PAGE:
How to begin an attorney-client relationship by the Arizona Bar
How to Talk to Your Lawyer
Candid and timely communication between you and your lawyer is essential for effective representation and can be crucial to the successful outcome of your legal matter. This information is designed to help you better understand the process of working with a lawyer so you can best work together to understand and resolve your legal issues. Effective communication between you and your lawyer will give you a strong voice in the legal system.
The First Meeting
The best way to have a successful first meeting with your lawyer is to be prepared. Before your initial appointment, gather and organize all documents and materials that may pertain to the matter and bring them with you, whether or not you think they may be "important." This simple step can save you time and money and will help your lawyer better understand your situation, including the possible strengths and weaknesses of your matter.
Be prepared to discuss with your lawyer what you wish to accomplish so that your lawyer can assess the chances of successfully accomplishing your goals.
Be prepared to answer detailed questions about your legal matter. Accurate details and truthful answers, even if you believe the information may hurt your case or could be embarrassing, will ensure that your lawyer can give you the most effective assistance. Surprises can strain the lawyer-client relationship and harm your case.
With only a few exceptions, your lawyer has an ethical obligation not to disclose information you discuss. That means that, except in extreme circumstances, your lawyer will not talk about your matter with anyone else without your permission. If you know that your lawyer will need to discuss your matter with others, give your lawyer permission to do so.
You also will want to make sure you leave your first lawyer-client meeting with answers to important questions. The list below is a helpful start.
Questions You May Want to Ask Your Lawyer:
- What is your experience in this area of practice?
- How many cases like mine have you handled?
- Who else will be working on my case and how will you assign tasks?
- What are your rates and how will the billing be handled?
- What is the estimated total expense for costs and fees in my case?
- How can we keep the costs and fees down?
- What are my alternatives for resolving this matter?
- How will you keep me informed of developments, and how often will I hear from you?
- Who else in your office can I contact about my case?
- What documentation do you need from me?
- About how long will it take to resolve my case?
Client Rights and Responsibilities
You should expect your lawyer to:
- Represent you diligently.
- Be capable of handling your case. You are encouraged to ask about the lawyer's education, training, and experience before hiring him or her. The lawyer will inform you periodically about the status of your case and will give you copies, if you request, of legal documents prepared on your behalf.
- Charge you a reasonable fee and tell you in writing the basis for that fee.
- Provide you with a copy of your written fee agreement, and in that fee agreement set forth the amount of the fee(s) agreed to, an explanation of costs and expenses that will be your responsibility, and an explanation of how the costs and fee(s) incurred are expected to be paid by you.
- Provide an estimate of the total costs of the representation as well as the scope of the representation, or explain to you why estimating the total costs of the representation will be merely a guess, at best.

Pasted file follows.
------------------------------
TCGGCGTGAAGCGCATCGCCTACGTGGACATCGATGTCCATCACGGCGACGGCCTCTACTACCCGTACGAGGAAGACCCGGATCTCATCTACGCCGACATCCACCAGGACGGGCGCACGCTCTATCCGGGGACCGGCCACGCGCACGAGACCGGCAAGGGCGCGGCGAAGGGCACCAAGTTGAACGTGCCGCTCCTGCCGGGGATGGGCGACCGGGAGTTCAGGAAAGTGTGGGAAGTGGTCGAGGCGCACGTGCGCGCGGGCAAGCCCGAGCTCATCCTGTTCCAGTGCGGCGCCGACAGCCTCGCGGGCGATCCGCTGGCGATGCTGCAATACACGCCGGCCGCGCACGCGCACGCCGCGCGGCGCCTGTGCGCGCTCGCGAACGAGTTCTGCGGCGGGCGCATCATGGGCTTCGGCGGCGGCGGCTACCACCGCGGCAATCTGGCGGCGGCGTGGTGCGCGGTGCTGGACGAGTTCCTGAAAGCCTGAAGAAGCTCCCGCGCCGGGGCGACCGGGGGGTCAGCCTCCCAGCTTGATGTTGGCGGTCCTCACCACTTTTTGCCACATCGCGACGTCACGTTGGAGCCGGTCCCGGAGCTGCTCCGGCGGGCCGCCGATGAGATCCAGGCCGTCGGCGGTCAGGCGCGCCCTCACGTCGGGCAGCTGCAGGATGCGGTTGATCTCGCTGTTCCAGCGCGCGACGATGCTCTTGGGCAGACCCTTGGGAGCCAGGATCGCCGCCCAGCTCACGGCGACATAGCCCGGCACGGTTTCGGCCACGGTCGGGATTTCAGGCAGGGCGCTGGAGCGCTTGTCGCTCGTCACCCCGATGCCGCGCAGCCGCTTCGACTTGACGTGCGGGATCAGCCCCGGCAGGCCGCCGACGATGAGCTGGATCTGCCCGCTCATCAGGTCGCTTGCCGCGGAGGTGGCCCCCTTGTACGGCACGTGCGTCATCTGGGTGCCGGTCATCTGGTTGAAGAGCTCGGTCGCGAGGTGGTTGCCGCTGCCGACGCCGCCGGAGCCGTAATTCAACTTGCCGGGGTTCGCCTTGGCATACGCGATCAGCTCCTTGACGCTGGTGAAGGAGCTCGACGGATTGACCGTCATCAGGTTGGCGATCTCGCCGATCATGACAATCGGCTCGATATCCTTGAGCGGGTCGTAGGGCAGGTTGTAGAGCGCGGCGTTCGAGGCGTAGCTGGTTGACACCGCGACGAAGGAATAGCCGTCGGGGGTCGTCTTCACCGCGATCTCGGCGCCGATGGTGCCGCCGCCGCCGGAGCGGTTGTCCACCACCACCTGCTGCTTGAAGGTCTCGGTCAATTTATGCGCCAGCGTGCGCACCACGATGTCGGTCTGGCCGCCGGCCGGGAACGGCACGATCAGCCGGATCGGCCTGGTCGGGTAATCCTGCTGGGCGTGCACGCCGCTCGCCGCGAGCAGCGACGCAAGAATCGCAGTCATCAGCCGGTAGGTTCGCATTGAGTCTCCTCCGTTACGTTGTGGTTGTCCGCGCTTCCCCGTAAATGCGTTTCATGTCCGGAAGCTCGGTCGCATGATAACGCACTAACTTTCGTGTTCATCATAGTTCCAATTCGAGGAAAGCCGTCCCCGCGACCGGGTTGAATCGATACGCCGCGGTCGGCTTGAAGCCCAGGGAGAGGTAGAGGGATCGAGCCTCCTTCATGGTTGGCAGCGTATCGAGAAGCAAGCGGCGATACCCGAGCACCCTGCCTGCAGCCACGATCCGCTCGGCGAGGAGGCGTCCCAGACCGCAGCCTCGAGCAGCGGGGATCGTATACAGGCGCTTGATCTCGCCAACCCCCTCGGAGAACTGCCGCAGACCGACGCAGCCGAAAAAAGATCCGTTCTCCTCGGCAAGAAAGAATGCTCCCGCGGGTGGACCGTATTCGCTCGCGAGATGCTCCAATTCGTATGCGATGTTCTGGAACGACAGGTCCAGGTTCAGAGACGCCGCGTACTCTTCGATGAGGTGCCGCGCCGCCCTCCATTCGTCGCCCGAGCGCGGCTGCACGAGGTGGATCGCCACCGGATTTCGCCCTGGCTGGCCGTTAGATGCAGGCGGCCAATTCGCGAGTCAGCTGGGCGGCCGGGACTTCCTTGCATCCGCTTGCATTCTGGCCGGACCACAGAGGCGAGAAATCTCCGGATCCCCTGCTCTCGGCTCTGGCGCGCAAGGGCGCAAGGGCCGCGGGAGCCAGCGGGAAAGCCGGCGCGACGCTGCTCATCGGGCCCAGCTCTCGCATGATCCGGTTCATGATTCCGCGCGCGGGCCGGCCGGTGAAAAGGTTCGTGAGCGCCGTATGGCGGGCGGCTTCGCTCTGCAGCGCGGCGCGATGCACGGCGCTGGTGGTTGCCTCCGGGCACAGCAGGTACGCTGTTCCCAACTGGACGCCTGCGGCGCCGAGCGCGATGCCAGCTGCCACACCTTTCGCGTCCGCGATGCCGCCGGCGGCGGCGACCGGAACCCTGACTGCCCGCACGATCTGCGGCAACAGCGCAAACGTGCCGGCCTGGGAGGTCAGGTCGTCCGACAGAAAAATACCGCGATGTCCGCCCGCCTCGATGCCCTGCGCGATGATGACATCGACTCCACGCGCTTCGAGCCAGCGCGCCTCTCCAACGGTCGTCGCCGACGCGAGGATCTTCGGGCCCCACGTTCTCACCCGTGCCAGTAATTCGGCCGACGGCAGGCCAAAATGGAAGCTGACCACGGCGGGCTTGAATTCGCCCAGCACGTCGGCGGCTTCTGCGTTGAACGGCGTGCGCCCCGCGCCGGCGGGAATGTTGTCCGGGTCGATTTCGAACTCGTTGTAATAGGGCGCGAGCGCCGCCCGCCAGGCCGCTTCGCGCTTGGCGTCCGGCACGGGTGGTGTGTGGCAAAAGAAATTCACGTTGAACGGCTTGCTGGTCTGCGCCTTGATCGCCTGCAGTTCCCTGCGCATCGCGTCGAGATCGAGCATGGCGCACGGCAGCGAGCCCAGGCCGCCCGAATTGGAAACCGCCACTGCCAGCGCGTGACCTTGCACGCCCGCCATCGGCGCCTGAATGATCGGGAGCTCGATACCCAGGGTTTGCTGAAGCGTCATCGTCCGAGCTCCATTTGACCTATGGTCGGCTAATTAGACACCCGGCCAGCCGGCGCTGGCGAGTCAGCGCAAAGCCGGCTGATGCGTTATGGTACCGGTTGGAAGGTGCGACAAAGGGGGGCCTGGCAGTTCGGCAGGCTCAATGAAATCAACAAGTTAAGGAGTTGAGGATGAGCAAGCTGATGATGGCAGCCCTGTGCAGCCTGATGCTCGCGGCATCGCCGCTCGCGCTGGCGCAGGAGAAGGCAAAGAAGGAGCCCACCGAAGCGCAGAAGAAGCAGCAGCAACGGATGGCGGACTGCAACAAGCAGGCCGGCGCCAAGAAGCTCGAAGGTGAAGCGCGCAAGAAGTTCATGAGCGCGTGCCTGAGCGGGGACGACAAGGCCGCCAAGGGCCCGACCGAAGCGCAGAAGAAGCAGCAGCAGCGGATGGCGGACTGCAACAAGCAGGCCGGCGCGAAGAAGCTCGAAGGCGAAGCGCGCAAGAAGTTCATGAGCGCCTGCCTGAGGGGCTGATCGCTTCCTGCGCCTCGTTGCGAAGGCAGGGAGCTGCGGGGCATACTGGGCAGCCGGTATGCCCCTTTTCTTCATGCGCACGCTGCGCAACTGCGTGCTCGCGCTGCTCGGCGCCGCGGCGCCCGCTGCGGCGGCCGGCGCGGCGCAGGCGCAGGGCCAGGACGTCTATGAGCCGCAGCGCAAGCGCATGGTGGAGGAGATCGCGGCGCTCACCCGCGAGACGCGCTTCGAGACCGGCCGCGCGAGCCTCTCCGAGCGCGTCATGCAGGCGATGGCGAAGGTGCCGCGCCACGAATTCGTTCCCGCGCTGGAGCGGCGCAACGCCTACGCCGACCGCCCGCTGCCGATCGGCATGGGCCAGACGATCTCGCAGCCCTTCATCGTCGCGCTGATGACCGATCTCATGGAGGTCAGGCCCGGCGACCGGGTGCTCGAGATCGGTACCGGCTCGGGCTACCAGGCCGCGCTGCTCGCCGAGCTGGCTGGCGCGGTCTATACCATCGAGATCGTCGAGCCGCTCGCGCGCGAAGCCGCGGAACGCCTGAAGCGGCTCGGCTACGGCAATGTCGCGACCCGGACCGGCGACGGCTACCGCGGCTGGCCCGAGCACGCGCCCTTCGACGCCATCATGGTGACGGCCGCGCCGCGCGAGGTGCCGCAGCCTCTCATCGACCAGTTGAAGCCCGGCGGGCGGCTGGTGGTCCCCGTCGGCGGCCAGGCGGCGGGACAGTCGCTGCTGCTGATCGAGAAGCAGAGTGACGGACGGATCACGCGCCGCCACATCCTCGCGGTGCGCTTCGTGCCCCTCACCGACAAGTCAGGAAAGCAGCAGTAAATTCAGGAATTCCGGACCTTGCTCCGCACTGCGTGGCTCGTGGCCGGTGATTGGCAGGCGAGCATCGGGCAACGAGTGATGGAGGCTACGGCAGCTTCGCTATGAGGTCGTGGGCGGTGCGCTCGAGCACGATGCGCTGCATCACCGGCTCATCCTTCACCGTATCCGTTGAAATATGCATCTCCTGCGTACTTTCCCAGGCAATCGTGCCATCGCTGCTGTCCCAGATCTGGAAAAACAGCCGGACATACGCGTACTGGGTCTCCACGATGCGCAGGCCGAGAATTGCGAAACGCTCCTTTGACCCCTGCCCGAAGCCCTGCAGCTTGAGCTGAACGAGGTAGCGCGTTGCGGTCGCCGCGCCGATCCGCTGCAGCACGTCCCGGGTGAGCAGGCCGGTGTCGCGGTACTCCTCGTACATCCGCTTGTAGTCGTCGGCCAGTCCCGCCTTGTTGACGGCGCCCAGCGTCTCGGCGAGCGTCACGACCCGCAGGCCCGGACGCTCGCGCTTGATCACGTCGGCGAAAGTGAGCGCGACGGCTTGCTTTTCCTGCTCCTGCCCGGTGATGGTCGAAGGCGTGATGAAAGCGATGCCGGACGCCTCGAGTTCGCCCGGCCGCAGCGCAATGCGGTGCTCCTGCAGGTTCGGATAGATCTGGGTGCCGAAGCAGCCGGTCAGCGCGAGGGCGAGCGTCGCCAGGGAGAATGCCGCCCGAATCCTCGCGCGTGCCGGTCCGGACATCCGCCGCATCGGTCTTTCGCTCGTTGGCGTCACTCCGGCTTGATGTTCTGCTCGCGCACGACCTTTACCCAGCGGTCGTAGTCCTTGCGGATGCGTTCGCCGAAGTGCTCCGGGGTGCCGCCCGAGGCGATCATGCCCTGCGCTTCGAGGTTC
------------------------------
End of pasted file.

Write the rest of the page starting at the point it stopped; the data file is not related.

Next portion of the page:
- Tell you whether you will need to pay any costs or fees if you lose your case.
- Keep confidential almost all statements and information that you reveal in the course of your relationship. Rare exceptions include subjects such as intent to commit a crime. The underlying facts of a matter and documents, however, do not become privileged just because you discuss them with your lawyer. It is the advice and communication between you and your lawyer that is confidential.
- Give you the right to make the ultimate decisions on the legitimate objectives to be pursued in your case, including deciding whether to settle your case.
- Show you courtesy and respect.
- Exercise independent professional judgment on your behalf, free from outside influence.
- Keep you informed about the status of your legal matter, responding promptly to your reasonable requests for information.
- Provide you with a complete copy of your file if it has not been provided to you during representation or if the lawyer should need to end the representation.
Your lawyer will expect you to:
- Provide a truthful and candid recitation of the facts surrounding your case and provide all materials and documents that may pertain to your case. A lawyer can only effectively help a client when there has been full disclosure. Promptly notify the lawyer of changed circumstances.
- Promptly respond to your lawyer's requests for information.
- Understand that your lawyer has other clients and that other clients are equally deserving of the lawyer's time and efforts.
- Set appointments in advance rather than show up at the office and expect to be seen.
- Be on time for all meetings and legal proceedings.
- Treat the lawyer and the law office staff with courtesy and respect.
- Communicate in a timely manner with the lawyer if you are unhappy regarding the representation and explain the reasons why you are unhappy.
- Refrain from asking the lawyer to engage in behavior that is inappropriate, unethical, unprofessional, or illegal.
- Pay the agreed-upon lawyer's fee in a prompt manner. If unforeseen circumstances arise concerning payment, inform the lawyer of the reasons for nonpayment. If you question any billing entries, you should let the lawyer know immediately.
- Notify your lawyer right away if you change your address, phone number, or other contact information.
Legal Fees and Costs
When you are talking about legal services, you need to understand the difference between "fees" and "costs."